Skvarka said the group looks to rebuild organically, meaning the group only does work when neighborhood leaders request assistance. In one section of the Lower Ninth where they have worked, Skvarka said the Holy Cross neighborhood is doing “quite well” as housing prices have stabilized and grown and long-term homeowners are back.

    “Population-wise, it’s pretty close to what it was pre-Katrina,” Skvarka said.

    But above Claiborne Avenue, a major thoroughfare in the locale, it becomes noticeable that the recovery is taking longer, he said.

    Signs of Optimism

    The challenge of getting the neighborhood fully rebuilt and back to pre-Katrina status is an arduous one. However, there has been recent momentum in restoring quality of life to the community, with an increase of 150 households in the last year, the homeownership association said.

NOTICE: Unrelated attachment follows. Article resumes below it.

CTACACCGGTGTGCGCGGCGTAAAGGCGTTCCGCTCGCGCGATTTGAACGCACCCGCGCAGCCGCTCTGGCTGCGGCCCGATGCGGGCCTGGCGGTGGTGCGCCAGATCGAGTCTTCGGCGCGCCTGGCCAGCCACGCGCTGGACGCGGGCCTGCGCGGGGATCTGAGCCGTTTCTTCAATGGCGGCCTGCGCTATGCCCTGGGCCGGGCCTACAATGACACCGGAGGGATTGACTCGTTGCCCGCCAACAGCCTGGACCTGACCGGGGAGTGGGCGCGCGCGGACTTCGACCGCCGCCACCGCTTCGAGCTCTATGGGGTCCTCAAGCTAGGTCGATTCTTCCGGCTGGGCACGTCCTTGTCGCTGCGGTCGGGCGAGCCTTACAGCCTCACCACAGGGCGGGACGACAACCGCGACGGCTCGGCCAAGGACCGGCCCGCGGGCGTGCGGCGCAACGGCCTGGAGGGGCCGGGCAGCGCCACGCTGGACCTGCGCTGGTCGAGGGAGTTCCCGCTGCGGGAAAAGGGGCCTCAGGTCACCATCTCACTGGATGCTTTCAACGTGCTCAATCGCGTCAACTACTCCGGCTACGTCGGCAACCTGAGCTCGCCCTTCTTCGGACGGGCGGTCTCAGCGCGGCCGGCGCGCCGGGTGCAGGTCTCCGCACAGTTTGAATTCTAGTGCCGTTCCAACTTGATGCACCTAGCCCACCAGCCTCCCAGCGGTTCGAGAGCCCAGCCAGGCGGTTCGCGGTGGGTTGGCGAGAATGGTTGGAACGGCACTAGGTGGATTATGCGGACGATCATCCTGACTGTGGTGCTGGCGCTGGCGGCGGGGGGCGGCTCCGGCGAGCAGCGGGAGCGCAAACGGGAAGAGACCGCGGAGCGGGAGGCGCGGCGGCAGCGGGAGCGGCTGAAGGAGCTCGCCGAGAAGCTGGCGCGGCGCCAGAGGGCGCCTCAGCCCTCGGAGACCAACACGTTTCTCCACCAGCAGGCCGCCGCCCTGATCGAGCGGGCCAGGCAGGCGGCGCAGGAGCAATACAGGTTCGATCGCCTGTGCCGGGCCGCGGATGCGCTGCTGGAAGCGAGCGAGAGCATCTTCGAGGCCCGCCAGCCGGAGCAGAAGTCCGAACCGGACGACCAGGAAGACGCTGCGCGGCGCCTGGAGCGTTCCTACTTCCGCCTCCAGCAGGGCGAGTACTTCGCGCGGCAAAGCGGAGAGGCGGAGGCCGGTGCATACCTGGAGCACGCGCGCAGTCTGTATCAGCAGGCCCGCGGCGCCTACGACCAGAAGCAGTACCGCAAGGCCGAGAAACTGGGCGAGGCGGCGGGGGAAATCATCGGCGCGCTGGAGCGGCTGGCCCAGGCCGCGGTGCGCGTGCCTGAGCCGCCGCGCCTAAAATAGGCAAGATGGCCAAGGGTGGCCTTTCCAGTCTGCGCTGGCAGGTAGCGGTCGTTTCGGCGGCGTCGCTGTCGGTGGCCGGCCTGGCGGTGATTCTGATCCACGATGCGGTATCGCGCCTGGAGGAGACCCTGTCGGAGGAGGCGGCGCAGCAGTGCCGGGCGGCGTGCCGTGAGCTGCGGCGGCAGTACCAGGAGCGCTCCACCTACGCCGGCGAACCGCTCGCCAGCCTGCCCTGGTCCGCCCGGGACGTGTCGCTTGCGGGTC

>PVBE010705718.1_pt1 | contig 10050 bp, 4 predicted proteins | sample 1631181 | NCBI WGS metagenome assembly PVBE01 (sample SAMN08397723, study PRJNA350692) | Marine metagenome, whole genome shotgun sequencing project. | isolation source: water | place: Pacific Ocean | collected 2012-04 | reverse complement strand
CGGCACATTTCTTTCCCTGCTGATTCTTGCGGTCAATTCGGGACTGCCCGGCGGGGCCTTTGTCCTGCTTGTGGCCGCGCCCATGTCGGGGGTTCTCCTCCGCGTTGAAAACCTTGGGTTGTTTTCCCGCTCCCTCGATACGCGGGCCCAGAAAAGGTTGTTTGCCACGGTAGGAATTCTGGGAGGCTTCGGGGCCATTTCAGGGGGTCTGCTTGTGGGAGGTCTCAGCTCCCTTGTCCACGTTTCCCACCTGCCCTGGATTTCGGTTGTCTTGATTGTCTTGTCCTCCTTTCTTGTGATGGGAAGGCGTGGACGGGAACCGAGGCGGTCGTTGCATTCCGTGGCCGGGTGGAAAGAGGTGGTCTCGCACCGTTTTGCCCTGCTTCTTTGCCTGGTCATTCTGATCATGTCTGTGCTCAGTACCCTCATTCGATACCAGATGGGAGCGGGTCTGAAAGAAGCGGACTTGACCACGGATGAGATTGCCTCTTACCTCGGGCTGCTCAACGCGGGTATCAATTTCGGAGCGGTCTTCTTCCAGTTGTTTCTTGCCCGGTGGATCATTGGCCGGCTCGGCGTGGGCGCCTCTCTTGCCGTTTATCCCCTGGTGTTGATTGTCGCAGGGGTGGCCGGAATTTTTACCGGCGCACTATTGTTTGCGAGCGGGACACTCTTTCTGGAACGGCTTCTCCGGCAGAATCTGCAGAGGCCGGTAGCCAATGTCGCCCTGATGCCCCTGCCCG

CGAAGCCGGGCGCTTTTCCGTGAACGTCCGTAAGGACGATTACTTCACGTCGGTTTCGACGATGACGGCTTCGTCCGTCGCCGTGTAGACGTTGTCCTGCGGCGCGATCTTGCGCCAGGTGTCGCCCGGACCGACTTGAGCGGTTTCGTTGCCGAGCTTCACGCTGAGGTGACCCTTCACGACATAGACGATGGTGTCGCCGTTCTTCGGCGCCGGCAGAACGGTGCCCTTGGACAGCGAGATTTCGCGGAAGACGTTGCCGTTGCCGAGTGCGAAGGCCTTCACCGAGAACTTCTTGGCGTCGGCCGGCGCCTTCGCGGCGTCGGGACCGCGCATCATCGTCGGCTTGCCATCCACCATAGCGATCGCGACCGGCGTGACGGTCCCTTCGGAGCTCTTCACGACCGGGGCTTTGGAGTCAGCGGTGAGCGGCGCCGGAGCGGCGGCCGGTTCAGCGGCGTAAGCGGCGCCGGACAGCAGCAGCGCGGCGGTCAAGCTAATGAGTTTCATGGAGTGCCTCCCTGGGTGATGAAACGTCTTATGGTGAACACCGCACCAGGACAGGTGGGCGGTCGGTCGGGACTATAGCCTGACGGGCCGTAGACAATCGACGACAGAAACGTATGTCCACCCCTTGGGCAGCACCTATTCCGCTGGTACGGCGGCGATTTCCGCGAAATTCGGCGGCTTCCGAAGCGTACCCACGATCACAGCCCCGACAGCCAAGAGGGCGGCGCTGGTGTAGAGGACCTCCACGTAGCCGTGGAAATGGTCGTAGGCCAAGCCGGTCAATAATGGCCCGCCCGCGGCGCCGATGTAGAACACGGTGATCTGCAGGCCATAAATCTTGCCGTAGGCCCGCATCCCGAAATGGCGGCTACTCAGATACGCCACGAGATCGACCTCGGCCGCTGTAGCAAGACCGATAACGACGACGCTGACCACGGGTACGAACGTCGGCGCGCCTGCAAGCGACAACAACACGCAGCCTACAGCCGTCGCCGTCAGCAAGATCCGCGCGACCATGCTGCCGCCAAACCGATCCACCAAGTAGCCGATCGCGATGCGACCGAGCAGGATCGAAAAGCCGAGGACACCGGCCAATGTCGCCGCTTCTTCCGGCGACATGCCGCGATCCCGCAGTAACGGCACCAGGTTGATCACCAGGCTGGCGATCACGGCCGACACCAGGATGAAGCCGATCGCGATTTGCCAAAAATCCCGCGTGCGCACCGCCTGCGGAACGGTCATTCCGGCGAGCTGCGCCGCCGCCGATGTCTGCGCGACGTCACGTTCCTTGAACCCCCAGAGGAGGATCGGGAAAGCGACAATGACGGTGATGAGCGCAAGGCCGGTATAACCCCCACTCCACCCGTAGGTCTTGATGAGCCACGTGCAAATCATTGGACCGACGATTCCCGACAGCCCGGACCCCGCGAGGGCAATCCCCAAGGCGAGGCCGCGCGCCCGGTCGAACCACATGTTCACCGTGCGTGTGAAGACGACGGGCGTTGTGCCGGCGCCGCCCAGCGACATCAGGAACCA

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    According to data released by the city of New Orleans, $500 million was invested in the community since Katrina, with the funds helping pave the way for capital projects such as a new community center, two new playgrounds and a new building for New Orleans Fire Department Engine 39 Fire Station.

    A new high school is being constructed at a cost of $32.4 million and is scheduled to open this fall. Nearly $60 million was spent on infrastructure improvements and road repairs. A new CVS pharmacy, the first major retailer to commit to the Lower Ninth Ward since the storm, is also scheduled to open later this year.